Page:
column | Reconfiguring your body is the ultimate intervention

An increasing number of teens want to change their sex and are taking part in hormone therapy and surgery. More young people feel non-binary even before puberty. There is a growing interest in their motives and experiences. Probably transgender people of all times and cultures (think Ovid transformations or Orlando of Virginia Woolf), as in dressing, but major medical interventions on young men are not. Just like the legal possibility to change the gender in the passport on one’s own initiative. It is unclear whether some young people have been affected by recent media coverage of gender confusion. Since the process takes years, you cannot simply talk about an “infectious” social motive.

Aside from the great numbers and care in Dutch therapy, this trend is important. Debate deepens on the relationship between biological and social determination. Nowadays, we know more and more about how sexual characteristics are determined in a fetus and the genetic factors that play a role. While there is a natural cleavage, a range of properties can exist biologically especially under the influence of testosterone, whose interactions are very sensitive. As Professor Grootegoed mentioned earlier Norwegian Refugee Council Indicated: At the molecular level, the borders are thin.

Not all attention to gender dysphoria can be separated from the focus on the individual. If your gender identity today doesn’t fit with your biology, you can do something about it, at a very young age. This is the final intervention: to physically reconfigure yourself. This individual resilience comes at a time when there is a strong feeling that society is not resilient. In the current gloom, it seems to some that we are slowly heading into the abyss. When you feel powerless against the bigger picture, it’s comforting to be in control of yourself and your body.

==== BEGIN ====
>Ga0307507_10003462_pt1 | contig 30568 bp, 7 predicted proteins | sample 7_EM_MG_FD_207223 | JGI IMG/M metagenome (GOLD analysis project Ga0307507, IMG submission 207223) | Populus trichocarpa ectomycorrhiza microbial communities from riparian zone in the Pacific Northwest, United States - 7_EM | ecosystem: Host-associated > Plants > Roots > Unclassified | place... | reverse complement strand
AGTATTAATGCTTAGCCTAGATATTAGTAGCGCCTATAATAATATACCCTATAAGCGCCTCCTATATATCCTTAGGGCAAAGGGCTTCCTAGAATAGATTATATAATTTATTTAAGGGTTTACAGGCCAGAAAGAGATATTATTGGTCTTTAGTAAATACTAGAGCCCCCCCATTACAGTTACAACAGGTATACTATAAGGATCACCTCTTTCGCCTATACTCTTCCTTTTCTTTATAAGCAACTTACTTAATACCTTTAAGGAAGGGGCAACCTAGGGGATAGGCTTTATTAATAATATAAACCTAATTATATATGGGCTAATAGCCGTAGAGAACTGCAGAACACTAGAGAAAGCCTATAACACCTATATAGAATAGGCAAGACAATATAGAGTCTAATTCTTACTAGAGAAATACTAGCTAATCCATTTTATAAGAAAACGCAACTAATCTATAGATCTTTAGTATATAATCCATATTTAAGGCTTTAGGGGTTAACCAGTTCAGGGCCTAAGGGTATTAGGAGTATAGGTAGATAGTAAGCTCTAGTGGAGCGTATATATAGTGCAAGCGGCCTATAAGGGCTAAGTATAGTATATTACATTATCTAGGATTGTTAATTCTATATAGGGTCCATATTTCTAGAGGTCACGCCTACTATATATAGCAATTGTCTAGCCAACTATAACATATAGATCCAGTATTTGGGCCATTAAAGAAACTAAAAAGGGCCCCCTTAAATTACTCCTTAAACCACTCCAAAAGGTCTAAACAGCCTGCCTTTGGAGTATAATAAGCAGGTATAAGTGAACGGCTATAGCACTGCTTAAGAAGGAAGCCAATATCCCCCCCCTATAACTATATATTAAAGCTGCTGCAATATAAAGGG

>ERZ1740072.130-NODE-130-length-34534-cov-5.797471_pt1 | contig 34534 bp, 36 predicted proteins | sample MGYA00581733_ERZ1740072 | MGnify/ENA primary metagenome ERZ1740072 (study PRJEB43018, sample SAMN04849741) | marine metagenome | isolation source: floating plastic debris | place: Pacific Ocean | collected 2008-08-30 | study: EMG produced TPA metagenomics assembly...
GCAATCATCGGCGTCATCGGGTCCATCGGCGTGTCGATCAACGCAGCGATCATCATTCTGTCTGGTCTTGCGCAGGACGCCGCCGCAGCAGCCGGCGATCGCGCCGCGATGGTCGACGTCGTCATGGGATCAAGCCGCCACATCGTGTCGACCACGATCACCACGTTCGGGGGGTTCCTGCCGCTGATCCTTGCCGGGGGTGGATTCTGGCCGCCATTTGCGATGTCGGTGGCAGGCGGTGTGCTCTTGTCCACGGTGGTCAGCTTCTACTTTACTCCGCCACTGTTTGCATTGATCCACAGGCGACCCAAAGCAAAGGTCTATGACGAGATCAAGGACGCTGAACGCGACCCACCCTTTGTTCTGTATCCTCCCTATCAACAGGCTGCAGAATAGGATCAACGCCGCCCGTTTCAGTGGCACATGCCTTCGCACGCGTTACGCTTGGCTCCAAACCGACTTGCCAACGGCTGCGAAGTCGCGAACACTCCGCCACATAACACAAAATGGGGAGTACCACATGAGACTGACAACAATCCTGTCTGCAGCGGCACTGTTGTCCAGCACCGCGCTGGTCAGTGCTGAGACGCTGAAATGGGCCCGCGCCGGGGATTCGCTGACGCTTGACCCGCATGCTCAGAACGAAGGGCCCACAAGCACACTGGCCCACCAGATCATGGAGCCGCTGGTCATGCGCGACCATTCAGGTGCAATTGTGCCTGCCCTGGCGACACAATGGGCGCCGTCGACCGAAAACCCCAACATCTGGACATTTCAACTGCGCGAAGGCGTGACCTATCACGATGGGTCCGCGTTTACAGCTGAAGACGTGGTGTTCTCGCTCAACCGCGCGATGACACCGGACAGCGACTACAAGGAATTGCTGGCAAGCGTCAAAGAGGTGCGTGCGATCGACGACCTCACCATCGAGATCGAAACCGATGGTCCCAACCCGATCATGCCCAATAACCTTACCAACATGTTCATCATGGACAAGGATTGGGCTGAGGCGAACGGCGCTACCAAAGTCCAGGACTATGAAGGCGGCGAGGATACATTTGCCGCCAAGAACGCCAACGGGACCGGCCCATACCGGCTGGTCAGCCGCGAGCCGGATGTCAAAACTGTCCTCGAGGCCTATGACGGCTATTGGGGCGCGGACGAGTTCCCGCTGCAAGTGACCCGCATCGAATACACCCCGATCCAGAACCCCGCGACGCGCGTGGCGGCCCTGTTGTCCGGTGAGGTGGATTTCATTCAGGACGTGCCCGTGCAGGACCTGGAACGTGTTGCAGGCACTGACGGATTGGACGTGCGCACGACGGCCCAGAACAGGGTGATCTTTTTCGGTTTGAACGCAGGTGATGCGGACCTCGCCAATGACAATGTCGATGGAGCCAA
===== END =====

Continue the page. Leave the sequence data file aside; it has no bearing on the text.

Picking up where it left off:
For the general public—and not for those who are in transition or want to go—it’s helpful to realize that the debate about gender dysphoria should not lead us into the limitations in which the ancient sexual divide is interpreted too deterministically. After all, you have not only boys and girls, but a whole group. There are boys who are weak, quiet or fashion-conscious and girls who are dominant, tomboys who will not hold back. You have noise ejectors (m/f) and bookworms (m/f). In short, in both groups, boys and girls, there are so many differences in personality, build, interests, and behavior that it is difficult to generalize about them. We should cherish this space.

So a retreat from a strict social dichotomy seems undesirable. It is to enrich that the gradations in being male and female are evident in all their diversity. In exceptional cases, a medical procedure may be the only individual solution. From a social point of view, the fundamental liberation is that owning a female body is no longer equivalent to corsets and disenfranchisement. reread Orlando: The young prince has become a beautiful woman over the centuries, but he has also faced all the limitations that come with it. For thousands of years, being a girl was the beginning of an arduous journey to marriage due to compulsion, despondency, and lack of education. Unfortunately, being a woman is not a license to freedom everywhere, think only of Afghanistan, but also anywhere else where hundreds of millions of women do not have equal rights. The fact that as a boy you can gain your freedom by choosing a female body is a revolutionary history.

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